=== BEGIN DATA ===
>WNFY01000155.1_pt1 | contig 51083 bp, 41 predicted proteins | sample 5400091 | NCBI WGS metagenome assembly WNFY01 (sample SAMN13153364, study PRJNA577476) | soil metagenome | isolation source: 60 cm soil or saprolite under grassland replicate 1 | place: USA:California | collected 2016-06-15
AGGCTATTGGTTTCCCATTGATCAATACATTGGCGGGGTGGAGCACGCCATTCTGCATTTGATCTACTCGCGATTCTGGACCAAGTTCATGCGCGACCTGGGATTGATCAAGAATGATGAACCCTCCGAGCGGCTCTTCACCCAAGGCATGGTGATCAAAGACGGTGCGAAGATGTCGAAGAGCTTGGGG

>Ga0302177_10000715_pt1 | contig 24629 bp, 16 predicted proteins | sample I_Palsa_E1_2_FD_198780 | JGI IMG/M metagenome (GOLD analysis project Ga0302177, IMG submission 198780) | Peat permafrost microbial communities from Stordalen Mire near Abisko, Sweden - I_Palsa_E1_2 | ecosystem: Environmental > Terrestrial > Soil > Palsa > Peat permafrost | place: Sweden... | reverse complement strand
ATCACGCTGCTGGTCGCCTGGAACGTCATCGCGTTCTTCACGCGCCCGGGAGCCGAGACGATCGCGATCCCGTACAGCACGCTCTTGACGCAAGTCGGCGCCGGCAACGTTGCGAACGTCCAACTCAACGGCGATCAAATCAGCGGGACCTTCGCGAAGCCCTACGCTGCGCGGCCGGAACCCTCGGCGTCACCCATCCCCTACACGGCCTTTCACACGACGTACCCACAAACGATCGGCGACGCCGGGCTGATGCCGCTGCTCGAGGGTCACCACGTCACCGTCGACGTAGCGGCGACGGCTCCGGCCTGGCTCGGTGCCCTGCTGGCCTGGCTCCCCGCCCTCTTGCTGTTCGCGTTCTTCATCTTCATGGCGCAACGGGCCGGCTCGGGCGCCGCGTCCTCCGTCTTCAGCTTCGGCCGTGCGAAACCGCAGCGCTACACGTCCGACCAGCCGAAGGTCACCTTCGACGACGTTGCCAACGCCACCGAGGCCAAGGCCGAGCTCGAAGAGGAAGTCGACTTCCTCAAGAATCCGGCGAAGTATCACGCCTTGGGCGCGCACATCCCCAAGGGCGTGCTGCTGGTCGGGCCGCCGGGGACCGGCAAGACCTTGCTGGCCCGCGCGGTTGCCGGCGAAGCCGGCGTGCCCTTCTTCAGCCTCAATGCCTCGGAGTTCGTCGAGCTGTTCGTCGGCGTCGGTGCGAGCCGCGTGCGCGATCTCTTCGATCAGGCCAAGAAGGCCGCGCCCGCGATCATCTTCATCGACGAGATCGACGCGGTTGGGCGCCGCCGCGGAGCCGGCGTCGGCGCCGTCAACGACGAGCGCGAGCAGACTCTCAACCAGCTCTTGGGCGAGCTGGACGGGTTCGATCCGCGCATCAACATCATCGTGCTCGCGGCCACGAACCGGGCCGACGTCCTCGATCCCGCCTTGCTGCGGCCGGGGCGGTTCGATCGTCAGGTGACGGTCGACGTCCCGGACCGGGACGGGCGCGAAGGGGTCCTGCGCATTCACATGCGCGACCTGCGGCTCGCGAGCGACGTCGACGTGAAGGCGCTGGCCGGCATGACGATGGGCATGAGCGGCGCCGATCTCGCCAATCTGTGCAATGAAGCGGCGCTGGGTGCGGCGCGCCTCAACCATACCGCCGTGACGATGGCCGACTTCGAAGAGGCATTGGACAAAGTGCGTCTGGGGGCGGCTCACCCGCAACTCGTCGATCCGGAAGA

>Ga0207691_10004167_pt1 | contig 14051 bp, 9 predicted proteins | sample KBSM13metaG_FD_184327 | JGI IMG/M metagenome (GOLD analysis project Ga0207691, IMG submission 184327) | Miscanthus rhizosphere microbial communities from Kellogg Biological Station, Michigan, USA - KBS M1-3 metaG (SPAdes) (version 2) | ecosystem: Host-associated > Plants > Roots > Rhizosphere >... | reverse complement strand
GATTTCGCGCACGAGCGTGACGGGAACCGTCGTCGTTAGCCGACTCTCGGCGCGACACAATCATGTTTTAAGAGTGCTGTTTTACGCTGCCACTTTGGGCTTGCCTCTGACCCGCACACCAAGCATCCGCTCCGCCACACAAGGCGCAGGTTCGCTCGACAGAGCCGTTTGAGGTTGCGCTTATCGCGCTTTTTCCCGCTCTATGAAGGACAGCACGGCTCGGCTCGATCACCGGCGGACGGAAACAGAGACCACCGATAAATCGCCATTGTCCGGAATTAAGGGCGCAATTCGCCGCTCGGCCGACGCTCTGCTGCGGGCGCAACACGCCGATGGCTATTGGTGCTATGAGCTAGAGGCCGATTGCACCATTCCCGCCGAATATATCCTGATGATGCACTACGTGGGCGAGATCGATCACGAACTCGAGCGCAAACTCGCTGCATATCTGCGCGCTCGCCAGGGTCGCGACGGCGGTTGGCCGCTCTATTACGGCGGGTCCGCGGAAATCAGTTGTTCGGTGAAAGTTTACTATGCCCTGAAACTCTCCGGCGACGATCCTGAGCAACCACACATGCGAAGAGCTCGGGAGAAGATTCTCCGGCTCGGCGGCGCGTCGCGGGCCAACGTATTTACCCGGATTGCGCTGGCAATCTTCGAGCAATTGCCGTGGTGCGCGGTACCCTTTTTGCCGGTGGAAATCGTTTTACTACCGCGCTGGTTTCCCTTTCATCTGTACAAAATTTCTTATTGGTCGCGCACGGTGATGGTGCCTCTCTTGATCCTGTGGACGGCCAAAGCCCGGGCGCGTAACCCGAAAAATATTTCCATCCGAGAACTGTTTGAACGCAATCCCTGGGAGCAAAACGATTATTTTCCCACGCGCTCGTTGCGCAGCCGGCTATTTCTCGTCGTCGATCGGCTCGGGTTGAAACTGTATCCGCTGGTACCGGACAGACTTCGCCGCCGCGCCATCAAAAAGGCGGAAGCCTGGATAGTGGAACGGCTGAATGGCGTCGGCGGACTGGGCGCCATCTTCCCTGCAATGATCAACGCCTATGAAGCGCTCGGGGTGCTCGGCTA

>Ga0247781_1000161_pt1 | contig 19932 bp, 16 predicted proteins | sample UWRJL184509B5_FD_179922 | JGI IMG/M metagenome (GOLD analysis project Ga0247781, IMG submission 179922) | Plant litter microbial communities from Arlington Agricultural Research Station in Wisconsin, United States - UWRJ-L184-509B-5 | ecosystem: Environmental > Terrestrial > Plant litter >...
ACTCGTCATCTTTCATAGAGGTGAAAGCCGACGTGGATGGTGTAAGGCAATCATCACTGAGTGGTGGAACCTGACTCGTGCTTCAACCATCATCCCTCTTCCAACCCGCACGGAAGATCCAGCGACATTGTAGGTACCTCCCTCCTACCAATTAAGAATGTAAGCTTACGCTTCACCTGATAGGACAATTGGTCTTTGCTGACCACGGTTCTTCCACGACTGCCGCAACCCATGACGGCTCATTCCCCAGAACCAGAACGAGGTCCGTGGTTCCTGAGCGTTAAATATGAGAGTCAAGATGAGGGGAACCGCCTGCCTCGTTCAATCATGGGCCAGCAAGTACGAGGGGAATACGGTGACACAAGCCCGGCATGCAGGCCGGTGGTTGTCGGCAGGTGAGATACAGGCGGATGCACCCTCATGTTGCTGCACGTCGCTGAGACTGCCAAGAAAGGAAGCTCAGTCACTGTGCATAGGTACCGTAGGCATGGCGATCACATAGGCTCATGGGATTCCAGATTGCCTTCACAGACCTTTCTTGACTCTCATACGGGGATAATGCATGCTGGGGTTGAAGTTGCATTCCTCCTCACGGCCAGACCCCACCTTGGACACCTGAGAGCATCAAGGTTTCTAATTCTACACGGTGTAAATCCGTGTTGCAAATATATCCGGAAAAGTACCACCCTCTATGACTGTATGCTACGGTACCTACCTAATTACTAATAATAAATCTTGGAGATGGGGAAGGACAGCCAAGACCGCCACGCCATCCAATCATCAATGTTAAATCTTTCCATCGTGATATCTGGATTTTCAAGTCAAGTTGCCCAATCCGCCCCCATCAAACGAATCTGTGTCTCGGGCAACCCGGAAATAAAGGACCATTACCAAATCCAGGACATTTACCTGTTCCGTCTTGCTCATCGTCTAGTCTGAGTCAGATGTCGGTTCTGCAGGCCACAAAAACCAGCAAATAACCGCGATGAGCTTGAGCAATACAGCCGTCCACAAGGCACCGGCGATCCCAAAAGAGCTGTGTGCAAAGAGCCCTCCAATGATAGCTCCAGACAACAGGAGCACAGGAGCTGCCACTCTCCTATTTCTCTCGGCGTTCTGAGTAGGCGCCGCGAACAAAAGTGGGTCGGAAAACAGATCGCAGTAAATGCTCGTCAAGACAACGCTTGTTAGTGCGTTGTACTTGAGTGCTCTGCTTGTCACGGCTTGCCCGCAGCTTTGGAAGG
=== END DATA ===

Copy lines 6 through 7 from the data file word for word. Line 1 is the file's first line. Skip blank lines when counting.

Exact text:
GATTTCGCGCACGAGCGTGACGGGAACCGTCGTCGTTAGCCGACTCTCGGCGCGACACAATCATGTTTTAAGAGTGCTGTTTTACGCTGCCACTTTGGGCTTGCCTCTGACCCGCACACCAAGCATCCGCTCCGCCACACAAGGCGCAGGTTCGCTCGACAGAGCCGTTTGAGGTTGCGCTTATCGCGCTTTTTCCCGCTCTATGAAGGACAGCACGGCTCGGCTCGATCACCGGCGGACGGAAACAGAGACCACCGATAAATCGCCATTGTCCGGAATTAAGGGCGCAATTCGCCGCTCGGCCGACGCTCTGCTGCGGGCGCAACACGCCGATGGCTATTGGTGCTATGAGCTAGAGGCCGATTGCACCATTCCCGCCGAATATATCCTGATGATGCACTACGTGGGCGAGATCGATCACGAACTCGAGCGCAAACTCGCTGCATATCTGCGCGCTCGCCAGGGTCGCGACGGCGGTTGGCCGCTCTATTACGGCGGGTCCGCGGAAATCAGTTGTTCGGTGAAAGTTTACTATGCCCTGAAACTCTCCGGCGACGATCCTGAGCAACCACACATGCGAAGAGCTCGGGAGAAGATTCTCCGGCTCGGCGGCGCGTCGCGGGCCAACGTATTTACCCGGATTGCGCTGGCAATCTTCGAGCAATTGCCGTGGTGCGCGGTACCCTTTTTGCCGGTGGAAATCGTTTTACTACCGCGCTGGTTTCCCTTTCATCTGTACAAAATTTCTTATTGGTCGCGCACGGTGATGGTGCCTCTCTTGATCCTGTGGACGGCCAAAGCCCGGGCGCGTAACCCGAAAAATATTTCCATCCGAGAACTGTTTGAACGCAATCCCTGGGAGCAAAACGATTATTTTCCCACGCGCTCGTTGCGCAGCCGGCTATTTCTCGTCGTCGATCGGCTCGGGTTGAAACTGTATCCGCTGGTACCGGACAGACTTCGCCGCCGCGCCATCAAAAAGGCGGAAGCCTGGATAGTGGAACGGCTGAATGGCGTCGGCGGACTGGGCGCCATCTTCCCTGCAATGATCAACGCCTATGAAGCGCTCGGGGTGCTCGGCTA

>Ga0247781_1000161_pt1 | contig 19932 bp, 16 predicted proteins | sample UWRJL184509B5_FD_179922 | JGI IMG/M metagenome (GOLD analysis project Ga0247781, IMG submission 179922) | Plant litter microbial communities from Arlington Agricultural Research Station in Wisconsin, United States - UWRJ-L184-509B-5 | ecosystem: Environmental > Terrestrial > Plant litter >...